Giving Mind and Movement to Homer's Static Women
New books dissected over email.
Feb. 25 2002 11:32 AM



Dear Nell,


So, what should pop up on my morning Web site browse than this quote of the day from Philo of Alexandria:

"Be kind, for everyone you meet is fighting a great battle.'' Good advice for anyone, especially a book reviewer. And more especially one who comes to address Elizabeth Cook's Achilles.

When I heard about this teensy-weensy, 107-page (minus the glossary) tilt at the underpinning work of Western literature, my initial reaction was, why?

Why would anyone want to do this? Who wants a minnow-sized Moby Dick? An "Eroica" re-scored as a five-minute piece for the kazoo?

And these questions came to me when I thought Cook's retelling was limited to the Iliad. When I opened the book and found myself in a scene reimagined from the Odyssey, I really started to feel the ash spear quiver in my hand. But now I lay it at the lady's feet, along with tripods and skins of finest wine and robes of every silken stuff. This book is a tiny treasure.

If, as they say, every generation demands its own translation of Homer, Cook brings us here a Homer for the MTV generation. I don't say this disparagingly. I'm thinking of those singular music videos that are mini art films, the ones that marry sound and sight until the senses reel. Cook is a master of the rapid, the dynamic, the intensely compressed, of arresting images layered one upon the other. This book is not a translation; it's a distillation. The wine was fine to begin with; now she has reduced it to a few drops that sear the tongue.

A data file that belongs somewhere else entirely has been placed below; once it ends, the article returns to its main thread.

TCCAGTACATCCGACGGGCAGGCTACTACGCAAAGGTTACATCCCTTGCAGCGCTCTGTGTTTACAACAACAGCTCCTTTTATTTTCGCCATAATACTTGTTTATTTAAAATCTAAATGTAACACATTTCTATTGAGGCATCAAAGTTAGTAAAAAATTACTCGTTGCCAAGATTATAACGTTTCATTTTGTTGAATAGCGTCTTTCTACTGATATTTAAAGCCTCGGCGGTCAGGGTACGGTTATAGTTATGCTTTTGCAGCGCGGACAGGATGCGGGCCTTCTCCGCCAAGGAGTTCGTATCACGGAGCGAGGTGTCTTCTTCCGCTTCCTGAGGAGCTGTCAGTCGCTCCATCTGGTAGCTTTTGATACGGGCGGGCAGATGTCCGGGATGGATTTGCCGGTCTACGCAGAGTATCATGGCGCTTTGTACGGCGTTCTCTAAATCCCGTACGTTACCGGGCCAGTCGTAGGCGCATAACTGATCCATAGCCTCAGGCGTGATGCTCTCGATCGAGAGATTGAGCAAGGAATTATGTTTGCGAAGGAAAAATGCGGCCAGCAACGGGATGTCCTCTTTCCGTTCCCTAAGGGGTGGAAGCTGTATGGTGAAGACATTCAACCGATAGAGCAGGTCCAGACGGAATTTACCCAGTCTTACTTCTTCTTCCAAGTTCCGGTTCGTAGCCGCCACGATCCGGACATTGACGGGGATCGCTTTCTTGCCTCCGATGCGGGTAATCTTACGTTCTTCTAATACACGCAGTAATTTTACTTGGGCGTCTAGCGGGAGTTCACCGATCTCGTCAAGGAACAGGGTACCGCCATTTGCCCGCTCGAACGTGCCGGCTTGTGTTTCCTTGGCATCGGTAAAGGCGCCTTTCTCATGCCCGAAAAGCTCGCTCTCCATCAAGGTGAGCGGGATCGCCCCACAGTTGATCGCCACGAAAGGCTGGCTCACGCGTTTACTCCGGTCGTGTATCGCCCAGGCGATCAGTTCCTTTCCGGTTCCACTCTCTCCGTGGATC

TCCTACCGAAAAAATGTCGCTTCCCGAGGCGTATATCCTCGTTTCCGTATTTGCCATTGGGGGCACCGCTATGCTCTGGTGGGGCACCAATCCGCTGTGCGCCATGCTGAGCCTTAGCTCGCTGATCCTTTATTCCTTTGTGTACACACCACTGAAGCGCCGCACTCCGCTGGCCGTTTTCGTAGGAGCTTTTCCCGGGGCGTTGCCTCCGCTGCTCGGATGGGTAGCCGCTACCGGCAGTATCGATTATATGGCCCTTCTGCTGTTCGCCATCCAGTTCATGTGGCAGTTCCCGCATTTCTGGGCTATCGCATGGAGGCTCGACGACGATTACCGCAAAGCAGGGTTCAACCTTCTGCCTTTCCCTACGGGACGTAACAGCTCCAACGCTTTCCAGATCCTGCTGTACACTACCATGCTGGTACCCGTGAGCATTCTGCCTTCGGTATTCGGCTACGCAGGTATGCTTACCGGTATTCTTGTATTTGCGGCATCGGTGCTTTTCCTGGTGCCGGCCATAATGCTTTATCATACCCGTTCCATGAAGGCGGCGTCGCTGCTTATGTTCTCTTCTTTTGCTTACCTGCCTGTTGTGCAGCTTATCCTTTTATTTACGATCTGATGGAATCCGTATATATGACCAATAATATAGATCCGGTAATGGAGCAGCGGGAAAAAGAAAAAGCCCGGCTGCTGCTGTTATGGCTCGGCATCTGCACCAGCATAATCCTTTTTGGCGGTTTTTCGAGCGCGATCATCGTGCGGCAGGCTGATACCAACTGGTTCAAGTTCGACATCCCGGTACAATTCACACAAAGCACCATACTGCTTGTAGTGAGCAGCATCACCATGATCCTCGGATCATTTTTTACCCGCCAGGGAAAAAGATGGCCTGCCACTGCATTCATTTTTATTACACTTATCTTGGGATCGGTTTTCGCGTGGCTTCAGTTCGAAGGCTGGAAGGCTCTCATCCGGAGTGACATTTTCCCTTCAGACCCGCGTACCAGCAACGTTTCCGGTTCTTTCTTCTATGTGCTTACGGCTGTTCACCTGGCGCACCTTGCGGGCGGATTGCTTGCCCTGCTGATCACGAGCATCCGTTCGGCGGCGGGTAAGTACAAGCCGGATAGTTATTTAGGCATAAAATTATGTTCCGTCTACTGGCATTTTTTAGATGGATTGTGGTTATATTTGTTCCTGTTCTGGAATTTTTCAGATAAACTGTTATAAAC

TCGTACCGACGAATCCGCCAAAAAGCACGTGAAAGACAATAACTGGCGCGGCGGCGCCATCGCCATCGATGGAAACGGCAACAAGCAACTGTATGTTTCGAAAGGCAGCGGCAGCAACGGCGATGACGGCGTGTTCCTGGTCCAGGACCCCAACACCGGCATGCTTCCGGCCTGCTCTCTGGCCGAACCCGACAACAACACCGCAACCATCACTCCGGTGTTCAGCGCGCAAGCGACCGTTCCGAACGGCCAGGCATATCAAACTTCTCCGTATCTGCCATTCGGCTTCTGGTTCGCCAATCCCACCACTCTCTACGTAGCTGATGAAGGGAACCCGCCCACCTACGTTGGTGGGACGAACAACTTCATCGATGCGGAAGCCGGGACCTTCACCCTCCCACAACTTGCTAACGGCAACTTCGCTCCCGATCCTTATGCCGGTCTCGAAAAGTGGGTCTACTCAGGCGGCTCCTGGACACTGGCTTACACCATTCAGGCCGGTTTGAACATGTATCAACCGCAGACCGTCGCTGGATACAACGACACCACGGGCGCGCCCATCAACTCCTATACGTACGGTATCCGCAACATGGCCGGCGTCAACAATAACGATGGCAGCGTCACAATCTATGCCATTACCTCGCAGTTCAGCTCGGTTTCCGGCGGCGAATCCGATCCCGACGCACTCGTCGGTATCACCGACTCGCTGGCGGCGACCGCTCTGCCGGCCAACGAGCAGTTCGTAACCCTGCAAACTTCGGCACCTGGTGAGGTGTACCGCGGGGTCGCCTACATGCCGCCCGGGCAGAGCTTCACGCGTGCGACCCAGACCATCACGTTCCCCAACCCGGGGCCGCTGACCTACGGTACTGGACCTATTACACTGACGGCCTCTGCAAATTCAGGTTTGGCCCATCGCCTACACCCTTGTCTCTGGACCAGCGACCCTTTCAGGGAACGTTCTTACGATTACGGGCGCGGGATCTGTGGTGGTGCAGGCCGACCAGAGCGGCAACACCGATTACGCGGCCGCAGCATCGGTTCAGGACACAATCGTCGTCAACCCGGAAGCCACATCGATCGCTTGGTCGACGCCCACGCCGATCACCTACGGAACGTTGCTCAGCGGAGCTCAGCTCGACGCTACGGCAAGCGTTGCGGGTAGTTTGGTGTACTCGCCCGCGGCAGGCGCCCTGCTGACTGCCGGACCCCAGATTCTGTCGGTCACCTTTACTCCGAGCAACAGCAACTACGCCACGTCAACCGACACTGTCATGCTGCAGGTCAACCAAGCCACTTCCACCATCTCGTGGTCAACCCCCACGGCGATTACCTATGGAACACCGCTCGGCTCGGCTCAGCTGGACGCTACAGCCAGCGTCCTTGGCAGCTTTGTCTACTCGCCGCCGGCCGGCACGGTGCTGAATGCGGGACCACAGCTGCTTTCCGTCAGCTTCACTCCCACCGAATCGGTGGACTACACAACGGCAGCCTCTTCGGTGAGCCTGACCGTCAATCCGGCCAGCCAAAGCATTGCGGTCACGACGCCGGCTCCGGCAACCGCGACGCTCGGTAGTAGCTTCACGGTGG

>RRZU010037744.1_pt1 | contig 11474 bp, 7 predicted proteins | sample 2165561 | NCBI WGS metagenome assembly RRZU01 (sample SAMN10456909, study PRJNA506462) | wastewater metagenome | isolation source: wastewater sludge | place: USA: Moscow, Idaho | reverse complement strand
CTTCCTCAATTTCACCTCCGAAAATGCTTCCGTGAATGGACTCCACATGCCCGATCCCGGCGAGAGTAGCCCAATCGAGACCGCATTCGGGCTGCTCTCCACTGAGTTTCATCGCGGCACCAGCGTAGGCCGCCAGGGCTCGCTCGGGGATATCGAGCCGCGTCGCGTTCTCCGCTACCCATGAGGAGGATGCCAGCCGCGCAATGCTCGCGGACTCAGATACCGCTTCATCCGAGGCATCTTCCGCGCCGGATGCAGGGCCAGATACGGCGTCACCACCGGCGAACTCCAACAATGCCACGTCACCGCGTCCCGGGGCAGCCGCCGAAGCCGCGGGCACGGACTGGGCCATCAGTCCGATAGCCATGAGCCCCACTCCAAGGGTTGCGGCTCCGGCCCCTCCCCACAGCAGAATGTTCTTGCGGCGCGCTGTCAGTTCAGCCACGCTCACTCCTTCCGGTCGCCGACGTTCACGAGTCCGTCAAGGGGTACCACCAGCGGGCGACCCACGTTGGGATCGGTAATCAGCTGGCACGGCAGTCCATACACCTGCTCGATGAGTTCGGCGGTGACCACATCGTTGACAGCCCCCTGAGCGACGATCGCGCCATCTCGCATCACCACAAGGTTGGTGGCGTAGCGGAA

Yes, I missed the Homeric hand-holds—the wine-dark seas, the rosy-fingered dawns, the islands low and away. I missed the soothing repetitions that gave the singer pause for breath and the audience time to assimilate the story. I was surprised to learn that Cook wrote this originally for performance. It does not read that way to me. Her prose is as relentless as a Greek army marching. Present tense, active verbs, concrete nouns. There is no respite here.

So, what is she up to?

The Iliad famously begins in medias res, nine years into the Trojan War. Cook starts her tale later still, much later, the war long over and weary Odysseus, desperate to get home, summoning the dead for advice on how to do so. And so we first meet Achilles as a hungry ghost, longing for news of the world he renounced. When he made his famous choice of a short famous life in war instead of a long, sweet, anonymous one, farming his father's lands with his son at his side, he sentenced himself to this sad, gray realm of the non-senses.